Mindfulness for millennials: How to press pause and disengage from the noise
“Forever is composed of nows” ~ Emily Dickinson
The biggest strength of millennials is their open-mindedness to learn; they are sharp, educated and smart. The challenge, however, is ‘distraction’. The overdose of social media and the virtual world could potentially throttle their individuality. An inordinate time on the electronic world tends to disconnect one from his or her feelings and needs.
Two simple practices could help hone your present moment awareness: periodic fasting from smartphones and practice ‘observation’.
A modern variant of traditional fasting is giving up your gadgets for some time in a week. In many
monasteries, monks occasionally fast from cooked grains and rice. Besides the spiritual benefits, this gives rest to our digestive system. The body releases toxins and you feel an overall sense of wellness. Likewise in our internal world, a lot of clutter gets flushed out when we ‘fast’ from social or electronic media. We could for a change experience ‘real’ exchanges. Interestingly, when animals are sick, they refrain from eating; similarly if you feel ‘sick’, then avoid chats and Facebook updates. Instead, get smart and keep your smartphone aside.
Secondly, you could try simple ‘observations’, where you gently pull the mind back to the present and remove judgments.
Once I was on a flight, and saw a passenger stand up from his seat. His eyes were red and his forehead wet with perspiration. He looked around, his face twitching, and then with a sudden grin, he hurriedly sat down again. A few seconds later, he rose again and paced up and down the aisle, murmuring to himself. The lady who sat next to him was reading a book, but occasionally she would look at him, her lips curled in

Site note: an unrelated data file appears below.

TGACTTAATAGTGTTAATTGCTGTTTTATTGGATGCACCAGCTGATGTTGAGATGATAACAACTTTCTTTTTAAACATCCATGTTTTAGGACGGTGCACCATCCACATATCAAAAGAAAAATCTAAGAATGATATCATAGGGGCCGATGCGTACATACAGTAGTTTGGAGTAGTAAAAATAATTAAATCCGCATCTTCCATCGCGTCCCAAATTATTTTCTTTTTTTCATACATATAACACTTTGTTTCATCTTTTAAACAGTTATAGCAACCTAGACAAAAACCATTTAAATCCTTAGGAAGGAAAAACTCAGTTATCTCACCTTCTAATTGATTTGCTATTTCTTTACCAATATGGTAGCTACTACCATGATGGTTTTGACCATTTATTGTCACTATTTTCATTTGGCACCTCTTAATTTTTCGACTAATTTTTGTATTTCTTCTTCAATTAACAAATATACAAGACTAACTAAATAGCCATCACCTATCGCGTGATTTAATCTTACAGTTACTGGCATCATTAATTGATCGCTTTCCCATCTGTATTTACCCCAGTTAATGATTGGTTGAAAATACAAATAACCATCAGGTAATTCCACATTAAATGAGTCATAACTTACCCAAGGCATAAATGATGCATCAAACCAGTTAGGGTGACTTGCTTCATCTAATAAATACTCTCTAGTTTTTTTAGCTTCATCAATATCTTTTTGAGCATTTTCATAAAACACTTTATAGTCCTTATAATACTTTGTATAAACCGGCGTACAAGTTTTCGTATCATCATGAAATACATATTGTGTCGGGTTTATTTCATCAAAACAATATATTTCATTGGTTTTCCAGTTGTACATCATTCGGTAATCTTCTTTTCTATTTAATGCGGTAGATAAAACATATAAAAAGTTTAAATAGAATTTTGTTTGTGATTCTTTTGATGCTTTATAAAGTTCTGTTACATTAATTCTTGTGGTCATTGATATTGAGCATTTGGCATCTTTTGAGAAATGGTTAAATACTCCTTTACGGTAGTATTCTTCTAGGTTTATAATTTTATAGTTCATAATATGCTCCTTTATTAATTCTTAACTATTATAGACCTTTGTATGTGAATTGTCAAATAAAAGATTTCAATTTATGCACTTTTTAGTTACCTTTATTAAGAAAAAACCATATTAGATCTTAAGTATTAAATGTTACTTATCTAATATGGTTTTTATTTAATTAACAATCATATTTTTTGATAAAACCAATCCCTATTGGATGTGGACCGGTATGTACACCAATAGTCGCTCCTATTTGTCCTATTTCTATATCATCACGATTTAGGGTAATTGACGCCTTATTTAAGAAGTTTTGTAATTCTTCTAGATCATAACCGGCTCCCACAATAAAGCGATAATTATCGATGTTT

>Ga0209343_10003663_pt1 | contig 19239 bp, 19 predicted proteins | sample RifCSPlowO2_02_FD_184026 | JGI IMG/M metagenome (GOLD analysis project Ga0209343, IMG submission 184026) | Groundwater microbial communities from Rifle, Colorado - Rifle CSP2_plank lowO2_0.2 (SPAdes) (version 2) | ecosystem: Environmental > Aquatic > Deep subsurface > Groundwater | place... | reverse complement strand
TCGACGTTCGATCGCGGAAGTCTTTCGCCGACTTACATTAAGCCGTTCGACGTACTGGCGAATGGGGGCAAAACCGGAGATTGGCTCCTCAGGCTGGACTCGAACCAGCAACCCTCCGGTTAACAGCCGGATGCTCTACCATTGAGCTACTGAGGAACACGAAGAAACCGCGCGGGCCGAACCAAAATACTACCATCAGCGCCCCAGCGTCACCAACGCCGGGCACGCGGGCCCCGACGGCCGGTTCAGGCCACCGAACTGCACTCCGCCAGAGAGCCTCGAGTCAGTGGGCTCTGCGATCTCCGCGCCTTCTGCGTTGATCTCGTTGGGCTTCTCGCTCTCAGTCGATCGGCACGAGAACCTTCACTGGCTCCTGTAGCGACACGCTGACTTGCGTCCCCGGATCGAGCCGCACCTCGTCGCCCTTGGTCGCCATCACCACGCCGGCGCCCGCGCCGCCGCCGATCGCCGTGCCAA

an expressionless countenance. He’s definitely angry with his wife, I thought to myself. Then I instantly realised I’d made a judgment. After all, how could I say he was ‘angry’ or she, his ‘wife’? Then I admonished myself for ‘judging’ the man and that again was a judgment! This time, I gently said to my mind, “Please come back dear mind and observe without judgment.”
If you say Rohit Sharma is a great batsman, that’s a judgment. Alternatively, if you said Rohit scored three centuries, including a double century, you have simply observed. When you observe without attaching labels, you release yourself from your disarrayed mind and enter a higher dimension of reality. This is a platform beyond your own biases and prejudices.
Often we err because we observe little and analyse a lot. Instead, if we observe more and judge less, it’s likely that we will see the real picture and paradoxically, improve our judgment! Observation practices are like bright sunshine; they help us remove the fog of confusion and bring clarity.
Therefore, more than ever before, we need to now pause, disengage from the loudness of it all, and look at the vast expanse of the sky above our heads. Let’s connect deeper to our own inner selves and catch the grace around us.
This piece was authored by Venugopal Acharya. His book, Mind Your Mind: Three Principles for Happy Living is out on Hachette India, INR 299.